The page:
Miss Toshiko Sasaki is a twenty-year-old clerk at the East Asia Tin Works, working to support her brother and parents. She is sitting in her office when the bomb strikes. The blast topples a bookcase on top of her, crushing her leg, and she loses consciousness.
Chapter One is an introduction to the characters described in Hiroshima, providing a window into the normal lives of each in the hours leading up to the explosion. There are elements of the ordinary in each description, but there is also a fair amount of wartime anxiety and disruption. Everyone’s lives are touched by the war, even in the most indirect ways. Hersey shows how wartime hardship is woven into every character’s daily existence: Mrs. Nakamura, for example, has been trudging up to a safe area every night with her children, and the siren warnings have lost much meaning for her. Many people, it seems, are both anxious and unconcerned at the same time.
The other common element in each character’s story is the utter confusion generated by the blast. Many people expect to hear the sound of approaching planes or the warnings or the air-raid sirens, but nobody hears anything before the bomb is dropped. The first moment is, as Hersey describes it, a “noiseless flash,” astoundingly bright and powerful, toppling and imploding buildings before anyone even hears a sound. Most of the people who survive are just lucky to be in a safe place at the right time. Hersey refrains from making explicit moral judgments, but it is difficult to miss the fact that the confusion and chaos that the citizens of Hiroshima undergo reflect the United States’s deliberate decision not to warn the civilians in Hiroshima about the imminent bomb attack.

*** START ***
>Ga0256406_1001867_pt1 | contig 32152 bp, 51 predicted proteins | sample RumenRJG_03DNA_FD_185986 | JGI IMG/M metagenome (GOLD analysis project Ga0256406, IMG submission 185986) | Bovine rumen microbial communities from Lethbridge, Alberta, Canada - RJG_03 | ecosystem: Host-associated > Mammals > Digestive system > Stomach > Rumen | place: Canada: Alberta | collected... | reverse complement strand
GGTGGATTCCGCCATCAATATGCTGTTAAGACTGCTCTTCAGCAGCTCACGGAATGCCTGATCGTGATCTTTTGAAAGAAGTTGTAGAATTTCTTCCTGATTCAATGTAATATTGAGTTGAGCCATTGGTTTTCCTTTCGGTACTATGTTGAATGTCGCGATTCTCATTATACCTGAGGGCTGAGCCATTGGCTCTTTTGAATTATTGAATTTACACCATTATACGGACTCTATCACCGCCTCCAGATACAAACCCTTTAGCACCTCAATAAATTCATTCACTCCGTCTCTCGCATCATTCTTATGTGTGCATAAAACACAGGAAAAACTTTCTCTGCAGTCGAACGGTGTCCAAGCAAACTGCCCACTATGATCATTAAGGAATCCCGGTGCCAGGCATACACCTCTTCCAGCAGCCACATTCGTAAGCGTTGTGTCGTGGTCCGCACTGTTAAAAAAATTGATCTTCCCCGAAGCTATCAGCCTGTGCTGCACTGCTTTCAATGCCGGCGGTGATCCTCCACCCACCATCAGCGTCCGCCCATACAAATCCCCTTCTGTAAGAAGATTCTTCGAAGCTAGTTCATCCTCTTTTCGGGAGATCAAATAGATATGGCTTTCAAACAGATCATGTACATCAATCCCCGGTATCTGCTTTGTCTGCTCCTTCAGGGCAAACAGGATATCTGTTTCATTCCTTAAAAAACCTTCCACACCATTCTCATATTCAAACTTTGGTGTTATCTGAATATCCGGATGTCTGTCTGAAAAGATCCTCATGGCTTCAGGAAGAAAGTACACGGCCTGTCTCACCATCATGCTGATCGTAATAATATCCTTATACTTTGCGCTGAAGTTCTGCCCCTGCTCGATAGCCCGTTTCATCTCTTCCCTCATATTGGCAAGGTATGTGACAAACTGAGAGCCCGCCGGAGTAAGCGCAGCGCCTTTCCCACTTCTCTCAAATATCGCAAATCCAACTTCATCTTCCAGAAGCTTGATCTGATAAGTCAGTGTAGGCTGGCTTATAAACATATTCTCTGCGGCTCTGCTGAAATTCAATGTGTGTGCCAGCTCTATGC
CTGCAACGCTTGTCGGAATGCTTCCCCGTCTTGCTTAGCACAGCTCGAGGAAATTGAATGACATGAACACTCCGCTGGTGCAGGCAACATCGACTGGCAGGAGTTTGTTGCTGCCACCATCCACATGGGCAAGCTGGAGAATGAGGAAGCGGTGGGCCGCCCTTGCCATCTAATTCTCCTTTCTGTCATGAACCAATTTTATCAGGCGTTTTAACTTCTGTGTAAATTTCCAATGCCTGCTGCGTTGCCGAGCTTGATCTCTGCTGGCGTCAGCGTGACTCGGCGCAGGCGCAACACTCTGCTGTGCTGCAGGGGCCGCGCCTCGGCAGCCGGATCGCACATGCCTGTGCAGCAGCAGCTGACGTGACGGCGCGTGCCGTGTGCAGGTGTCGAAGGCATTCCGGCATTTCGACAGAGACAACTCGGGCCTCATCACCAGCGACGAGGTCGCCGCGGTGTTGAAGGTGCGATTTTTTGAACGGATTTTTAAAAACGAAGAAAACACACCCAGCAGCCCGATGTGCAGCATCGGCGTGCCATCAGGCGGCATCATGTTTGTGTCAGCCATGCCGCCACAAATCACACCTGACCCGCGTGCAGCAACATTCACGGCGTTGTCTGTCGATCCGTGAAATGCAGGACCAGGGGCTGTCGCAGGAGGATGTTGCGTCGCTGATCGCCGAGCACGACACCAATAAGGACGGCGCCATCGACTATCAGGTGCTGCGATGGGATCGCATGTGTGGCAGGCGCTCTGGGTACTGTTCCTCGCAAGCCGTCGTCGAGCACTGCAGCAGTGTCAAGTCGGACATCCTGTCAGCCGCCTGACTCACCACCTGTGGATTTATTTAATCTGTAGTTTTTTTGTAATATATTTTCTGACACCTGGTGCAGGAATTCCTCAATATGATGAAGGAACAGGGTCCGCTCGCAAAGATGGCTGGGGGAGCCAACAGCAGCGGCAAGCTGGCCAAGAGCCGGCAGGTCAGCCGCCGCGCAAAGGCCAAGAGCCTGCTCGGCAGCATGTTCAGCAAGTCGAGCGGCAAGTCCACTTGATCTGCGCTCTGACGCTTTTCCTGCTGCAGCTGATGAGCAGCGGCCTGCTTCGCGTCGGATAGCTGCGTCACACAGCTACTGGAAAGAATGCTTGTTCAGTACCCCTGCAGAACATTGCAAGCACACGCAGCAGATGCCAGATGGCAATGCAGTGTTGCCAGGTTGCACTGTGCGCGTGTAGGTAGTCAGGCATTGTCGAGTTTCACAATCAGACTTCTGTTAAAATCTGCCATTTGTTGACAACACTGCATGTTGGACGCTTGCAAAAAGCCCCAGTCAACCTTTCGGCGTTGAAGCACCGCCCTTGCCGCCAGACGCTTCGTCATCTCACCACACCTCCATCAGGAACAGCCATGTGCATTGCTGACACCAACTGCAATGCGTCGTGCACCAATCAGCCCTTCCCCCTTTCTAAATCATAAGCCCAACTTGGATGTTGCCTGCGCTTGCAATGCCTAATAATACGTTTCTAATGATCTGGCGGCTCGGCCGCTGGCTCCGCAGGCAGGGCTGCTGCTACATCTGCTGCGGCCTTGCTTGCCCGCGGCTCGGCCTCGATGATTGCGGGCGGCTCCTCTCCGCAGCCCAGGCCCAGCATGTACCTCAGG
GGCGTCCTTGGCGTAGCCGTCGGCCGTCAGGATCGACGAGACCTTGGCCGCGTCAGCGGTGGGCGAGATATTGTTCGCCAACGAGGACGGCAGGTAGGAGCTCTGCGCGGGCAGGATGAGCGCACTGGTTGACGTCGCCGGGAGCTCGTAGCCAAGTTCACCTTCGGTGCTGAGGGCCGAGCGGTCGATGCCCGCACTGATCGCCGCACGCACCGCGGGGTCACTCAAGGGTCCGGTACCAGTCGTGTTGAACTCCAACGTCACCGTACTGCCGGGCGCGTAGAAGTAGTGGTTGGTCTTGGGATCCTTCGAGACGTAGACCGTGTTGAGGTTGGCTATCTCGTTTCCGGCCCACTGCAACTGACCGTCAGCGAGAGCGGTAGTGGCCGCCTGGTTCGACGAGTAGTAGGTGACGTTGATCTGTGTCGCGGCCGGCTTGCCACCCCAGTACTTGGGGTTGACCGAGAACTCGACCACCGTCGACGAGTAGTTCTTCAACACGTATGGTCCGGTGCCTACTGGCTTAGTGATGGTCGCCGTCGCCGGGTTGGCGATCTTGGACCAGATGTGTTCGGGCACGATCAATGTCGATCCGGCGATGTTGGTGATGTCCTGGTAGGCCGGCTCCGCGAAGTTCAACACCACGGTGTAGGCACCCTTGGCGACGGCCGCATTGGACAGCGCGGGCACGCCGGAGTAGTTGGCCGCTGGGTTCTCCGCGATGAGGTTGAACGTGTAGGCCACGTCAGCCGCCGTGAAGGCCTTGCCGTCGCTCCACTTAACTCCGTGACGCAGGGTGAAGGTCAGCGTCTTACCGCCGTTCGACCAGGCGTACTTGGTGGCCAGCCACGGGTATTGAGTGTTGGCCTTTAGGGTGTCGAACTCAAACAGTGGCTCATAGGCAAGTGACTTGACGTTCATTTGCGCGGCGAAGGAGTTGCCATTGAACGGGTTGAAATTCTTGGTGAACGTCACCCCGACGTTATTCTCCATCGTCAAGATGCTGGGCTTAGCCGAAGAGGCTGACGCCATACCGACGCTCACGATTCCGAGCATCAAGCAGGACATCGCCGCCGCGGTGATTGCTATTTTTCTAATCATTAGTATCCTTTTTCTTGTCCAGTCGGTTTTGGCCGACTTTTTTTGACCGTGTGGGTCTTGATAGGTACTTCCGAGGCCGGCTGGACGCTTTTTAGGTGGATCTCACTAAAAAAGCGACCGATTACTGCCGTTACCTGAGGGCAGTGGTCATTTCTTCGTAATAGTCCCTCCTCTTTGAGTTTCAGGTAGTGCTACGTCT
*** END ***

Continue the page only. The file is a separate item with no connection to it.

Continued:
Hersey’s narrative style in Chapter One, which he continues to use throughout the book, is to crosscut the stories of his characters at a single moment in time—in this case, at the moment the bomb strikes. It is a short chapter, scarce on details, but the technique heightens the dramatic effect. Rather than learn a lot about each character’s life, we learn only those details that are most relevant to their state of mind on the morning of August 6th. We also learn important details that will come up later in the book. Such minor characters as Mr. Tanaka, for example, a man who criticizes Mr. Tanimoto for his American ties, become more important later on.
The last sentence of Chapter One gives us a sense of the literary power of Hersey’s narrative: “There, in the tin factory, in the first moment of the atomic age, a human being was crushed by books.” Hersey juxtaposes elements on the human scale—a falling shelf filled with books—with an invention beyond our comprehension. The author thereby suggests that technologies bring consequences beyond the scope of our imagination. However, Hersey shows that ironically, even books, the symbols of tradition, knowledge, and education, can be dangerous. He leaves the reader with a mixture of horror, disbelief, and a kind of macabre irony about the unworldly power of such a weapon.